An intriguing experiment begins tonight; an under-19 Champions League-style competition with some of the best academies in Europe. And the home-and-away group stage starts out with a bang for Liverpool, as they host what on paper looks set to be their toughest foe of that opening round when Sporting Lisbon comes to town. Molde and Wolfsburg are also in Liverpool’s group, with the likes of Ajax, Olympic Marseille, Celtic, Tottenham, and Barcelona potentially waiting in the knock-out stage in January should Liverpool finish in the top two. But for now it’s the Lisbon u19s.
For those late to the party, the NextGen Series is a 16-club tournament that plans on expanding to 24 for next year’s edition, and while it’s billed as an u19 competition it does allow clubs to include three overage players in their squad—though in this case, overage only means by one year. As for just how seriously Liverpool plans to take it, well, they were the first club to sign on.
The key idea is that it will give young players a chance to face a range of tactical approaches and focuses they wouldn’t normally, and at times they may even come up against approaches to the game that are not only uncommon but entirely foreign to players growing up in English academies.
Of course, in recent years under Frank McParland, Rodolfo Borrell, and Pep Segura, Liverpool has sought a return to pass and move football along with teaching the 4231 at all levels of the academy and reserves in an attempt to fashion a footballing identity for the club that runs from the youngest underage players through to the first team and the backroom staff’s approach the game. To some extent this will make competing against the more technical continental sides such as Sporting far easier for Liverpool’s youth players than, say, Aston Villa when they take on Ajax tonight or Manchester City when they take on Barcelona on the 14th of September. Even for the Liverpool kids, though, it will be on a stage and at a level of competition most of the players wouldn’t have had a chance to experience until much later—if ever.
When it comes to tomorrow’s competition, as much as Ajax and Barcelona might spring to mind for many when the topic of Europe’s top youth academies comes up, Sporting Lisbon deserves to be in the conversation, too. Former and current Manchester United players Cristiano Ronaldo and Nani both came out of their famed Academia Sporting, as did Portugal’s most capped player, Luis Figo, with Ronaldo and Figo’s Ballon d’Or victories making Sporting the only club whose academy has produced two European Footballers of the Year. As good as Liverpool’s academy players have appeared to be over the last year, this will be the first real test to gauge just how close to—or far from—the elite of Europe’s youth systems they are right now. Beat Sporting—or at least compete strongly against them—and it will go some way towards confirming just how good this group of players is and could eventually become.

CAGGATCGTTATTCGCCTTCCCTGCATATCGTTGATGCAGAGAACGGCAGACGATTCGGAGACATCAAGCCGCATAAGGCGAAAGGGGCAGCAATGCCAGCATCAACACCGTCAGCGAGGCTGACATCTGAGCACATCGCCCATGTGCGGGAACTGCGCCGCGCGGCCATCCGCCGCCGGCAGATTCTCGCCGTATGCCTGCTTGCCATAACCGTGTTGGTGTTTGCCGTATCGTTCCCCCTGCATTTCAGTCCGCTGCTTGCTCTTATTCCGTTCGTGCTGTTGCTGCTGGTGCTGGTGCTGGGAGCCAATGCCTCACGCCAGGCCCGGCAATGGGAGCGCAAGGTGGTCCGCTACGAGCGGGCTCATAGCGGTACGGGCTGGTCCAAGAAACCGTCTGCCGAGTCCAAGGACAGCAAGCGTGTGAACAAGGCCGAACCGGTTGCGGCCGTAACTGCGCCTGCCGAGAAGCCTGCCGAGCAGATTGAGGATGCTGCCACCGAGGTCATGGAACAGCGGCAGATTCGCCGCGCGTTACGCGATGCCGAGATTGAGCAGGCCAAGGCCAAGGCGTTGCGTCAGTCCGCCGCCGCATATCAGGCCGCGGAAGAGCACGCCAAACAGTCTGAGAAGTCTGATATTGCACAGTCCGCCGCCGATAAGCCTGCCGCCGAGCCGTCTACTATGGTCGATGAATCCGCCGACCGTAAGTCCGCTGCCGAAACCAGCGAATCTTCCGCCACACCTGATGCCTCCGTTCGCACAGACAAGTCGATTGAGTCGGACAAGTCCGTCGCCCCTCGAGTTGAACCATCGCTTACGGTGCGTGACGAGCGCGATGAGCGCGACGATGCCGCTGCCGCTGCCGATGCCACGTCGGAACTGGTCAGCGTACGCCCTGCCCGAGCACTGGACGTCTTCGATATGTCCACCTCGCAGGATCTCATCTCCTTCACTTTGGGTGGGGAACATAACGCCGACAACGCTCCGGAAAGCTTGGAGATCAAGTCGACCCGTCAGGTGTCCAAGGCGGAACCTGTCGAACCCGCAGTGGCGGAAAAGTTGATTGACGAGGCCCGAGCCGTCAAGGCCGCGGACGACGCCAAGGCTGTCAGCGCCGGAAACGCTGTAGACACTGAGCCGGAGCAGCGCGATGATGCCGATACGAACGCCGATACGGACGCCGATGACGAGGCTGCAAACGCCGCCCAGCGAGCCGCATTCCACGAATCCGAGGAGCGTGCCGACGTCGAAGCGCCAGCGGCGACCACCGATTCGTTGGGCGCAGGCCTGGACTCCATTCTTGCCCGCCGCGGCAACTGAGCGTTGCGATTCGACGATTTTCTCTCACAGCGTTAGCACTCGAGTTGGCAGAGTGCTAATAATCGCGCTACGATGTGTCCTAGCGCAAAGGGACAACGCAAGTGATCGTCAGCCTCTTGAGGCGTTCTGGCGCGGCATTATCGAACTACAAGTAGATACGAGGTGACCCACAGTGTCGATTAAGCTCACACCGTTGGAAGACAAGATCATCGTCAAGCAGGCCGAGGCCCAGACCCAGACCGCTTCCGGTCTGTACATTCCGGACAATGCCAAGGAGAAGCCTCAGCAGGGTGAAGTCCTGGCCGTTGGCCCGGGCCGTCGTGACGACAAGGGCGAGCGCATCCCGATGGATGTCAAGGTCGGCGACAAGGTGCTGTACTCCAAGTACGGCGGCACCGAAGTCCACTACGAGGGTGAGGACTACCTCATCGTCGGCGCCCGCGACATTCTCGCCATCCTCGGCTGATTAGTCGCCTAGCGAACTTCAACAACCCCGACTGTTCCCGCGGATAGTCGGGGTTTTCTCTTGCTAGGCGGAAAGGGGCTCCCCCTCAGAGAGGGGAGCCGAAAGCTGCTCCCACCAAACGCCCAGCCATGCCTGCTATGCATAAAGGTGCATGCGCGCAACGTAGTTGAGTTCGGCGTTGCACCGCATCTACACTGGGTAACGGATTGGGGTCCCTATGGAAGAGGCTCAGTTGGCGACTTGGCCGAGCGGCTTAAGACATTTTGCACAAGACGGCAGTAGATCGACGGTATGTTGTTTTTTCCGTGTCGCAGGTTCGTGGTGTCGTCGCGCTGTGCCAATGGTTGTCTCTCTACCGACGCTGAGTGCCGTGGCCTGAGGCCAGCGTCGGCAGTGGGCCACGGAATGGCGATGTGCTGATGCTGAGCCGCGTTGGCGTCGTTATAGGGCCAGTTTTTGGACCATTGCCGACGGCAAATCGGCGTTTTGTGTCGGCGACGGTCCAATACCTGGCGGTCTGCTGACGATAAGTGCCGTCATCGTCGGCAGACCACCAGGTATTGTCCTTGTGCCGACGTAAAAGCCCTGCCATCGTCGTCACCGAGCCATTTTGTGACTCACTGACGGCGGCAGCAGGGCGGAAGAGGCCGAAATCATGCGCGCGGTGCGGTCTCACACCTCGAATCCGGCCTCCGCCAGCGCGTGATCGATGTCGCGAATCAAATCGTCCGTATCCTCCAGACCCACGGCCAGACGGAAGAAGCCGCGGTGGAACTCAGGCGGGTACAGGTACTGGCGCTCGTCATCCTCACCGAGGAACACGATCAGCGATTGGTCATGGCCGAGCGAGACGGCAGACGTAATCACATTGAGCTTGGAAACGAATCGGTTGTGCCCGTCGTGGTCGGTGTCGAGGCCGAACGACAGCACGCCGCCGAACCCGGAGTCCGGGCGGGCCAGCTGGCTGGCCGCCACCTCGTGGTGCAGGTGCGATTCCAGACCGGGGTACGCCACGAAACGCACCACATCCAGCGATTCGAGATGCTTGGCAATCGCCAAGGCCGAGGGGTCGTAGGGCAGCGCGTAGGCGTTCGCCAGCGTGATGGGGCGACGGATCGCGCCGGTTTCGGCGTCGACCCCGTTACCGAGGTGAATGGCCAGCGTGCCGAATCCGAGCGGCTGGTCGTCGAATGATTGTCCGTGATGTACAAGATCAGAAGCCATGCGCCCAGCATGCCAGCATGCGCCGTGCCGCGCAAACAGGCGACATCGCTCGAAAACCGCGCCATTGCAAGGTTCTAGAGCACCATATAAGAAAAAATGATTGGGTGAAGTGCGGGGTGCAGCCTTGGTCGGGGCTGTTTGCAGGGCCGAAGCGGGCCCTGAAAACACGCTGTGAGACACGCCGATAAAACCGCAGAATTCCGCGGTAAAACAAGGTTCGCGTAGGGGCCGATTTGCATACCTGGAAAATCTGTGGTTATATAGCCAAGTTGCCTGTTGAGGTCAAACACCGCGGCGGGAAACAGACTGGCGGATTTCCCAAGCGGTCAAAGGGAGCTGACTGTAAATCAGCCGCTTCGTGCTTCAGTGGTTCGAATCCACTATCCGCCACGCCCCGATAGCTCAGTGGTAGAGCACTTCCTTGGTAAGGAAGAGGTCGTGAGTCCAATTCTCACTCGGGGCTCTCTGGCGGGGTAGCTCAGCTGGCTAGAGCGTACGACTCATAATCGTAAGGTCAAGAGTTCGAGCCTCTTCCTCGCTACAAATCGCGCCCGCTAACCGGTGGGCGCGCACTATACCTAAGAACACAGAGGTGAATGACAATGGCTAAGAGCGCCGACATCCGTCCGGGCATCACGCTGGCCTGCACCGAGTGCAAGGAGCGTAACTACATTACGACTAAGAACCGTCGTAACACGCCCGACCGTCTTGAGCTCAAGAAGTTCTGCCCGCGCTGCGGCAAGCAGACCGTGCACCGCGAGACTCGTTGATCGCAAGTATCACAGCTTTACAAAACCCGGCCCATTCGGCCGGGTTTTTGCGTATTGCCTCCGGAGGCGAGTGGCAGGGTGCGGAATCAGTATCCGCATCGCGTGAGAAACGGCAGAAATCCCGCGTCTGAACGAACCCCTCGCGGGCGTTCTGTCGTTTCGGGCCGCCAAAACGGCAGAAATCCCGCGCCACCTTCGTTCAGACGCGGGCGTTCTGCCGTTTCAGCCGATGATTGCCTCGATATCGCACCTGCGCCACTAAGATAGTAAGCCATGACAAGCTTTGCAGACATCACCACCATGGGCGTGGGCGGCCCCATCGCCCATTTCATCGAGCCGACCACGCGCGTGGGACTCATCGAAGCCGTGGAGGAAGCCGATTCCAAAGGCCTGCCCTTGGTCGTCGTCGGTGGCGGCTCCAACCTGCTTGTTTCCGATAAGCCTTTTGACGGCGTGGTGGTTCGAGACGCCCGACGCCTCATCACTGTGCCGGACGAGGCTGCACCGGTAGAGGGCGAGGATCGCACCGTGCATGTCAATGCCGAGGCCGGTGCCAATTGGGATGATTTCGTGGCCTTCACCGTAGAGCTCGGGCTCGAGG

In the end, though, as with any developmental competition, it would be fairly easy to suggest that the results don’t really matter if things don’t quite work out. As much as we’ve talked about the youth and reserves around here a fair bit over the last year with the excitement of a revitalized academy stocked full of promising talent, names like Raheem Sterling and Fernando Suso, Adam Morgan and Tony Silva and Andre Wisdom and Conor Coady, not to mention players like John Flanagan and Jack Robisnon who have already worked their way into the fringes of the first team, the games they play are at the end of the day about gaining experience more than they are about winning. And here, too, at the end of the day the biggest thing to take away will be that experience, along with the hope that it helps on the road to Liverpool’s potential golden generation eventually coming good and shedding that “potential” tag.
Yet in the same way that winning in the FA Youth Cup is more important than in the developmental and reserve leagues because it secures further competition against generally stronger opposition, winning here is more important than it would be in the FA Youth Cup for the chance it offers to face off with further academy powers from around Europe. Winning means you keep playing, and that could mean a lot down the road.
eyond that, however, it also can’t be ignored that with the likes of Sporting, Barcelona, and Ajax, it is a tournament that from day one carries more prestige than any other underage club competition. While it’s hardly on par with the actual Champions League, and it seems rather unlikely that any player will finish his career only to look back and boast about a NextGen Series triumph, it’s still something more important than what has come before. The chance for Liverpool’s revitalized academy to go up against some of the best developmental systems on the continent is hardly something to be sniffed at, and if Liverpool were to manage a successful run it would clearly be a proverbial feather in the cap for McParland, Segura, and Borrell—not to mention for the academy as a whole, which could then present itself as one of the best in Europe with some fairly heavy proof to back up the claim.
It also can’t be entirely ignored that for the fans, with Liverpool’s senior side out of Europe this season it offers at least an intriguing distraction. Certainly it’s not the league. And it’s not the FA Cup. It would be damnably difficult even to argue that it was near the level of the diluted League Cup. Still, it isn’t nothing: It’s midweek football against some of Europe’s biggest names, and some of the players Liverpool fans will be hoping to follow at the club for a decade or more will be getting the chance to shine on their biggest stage yet.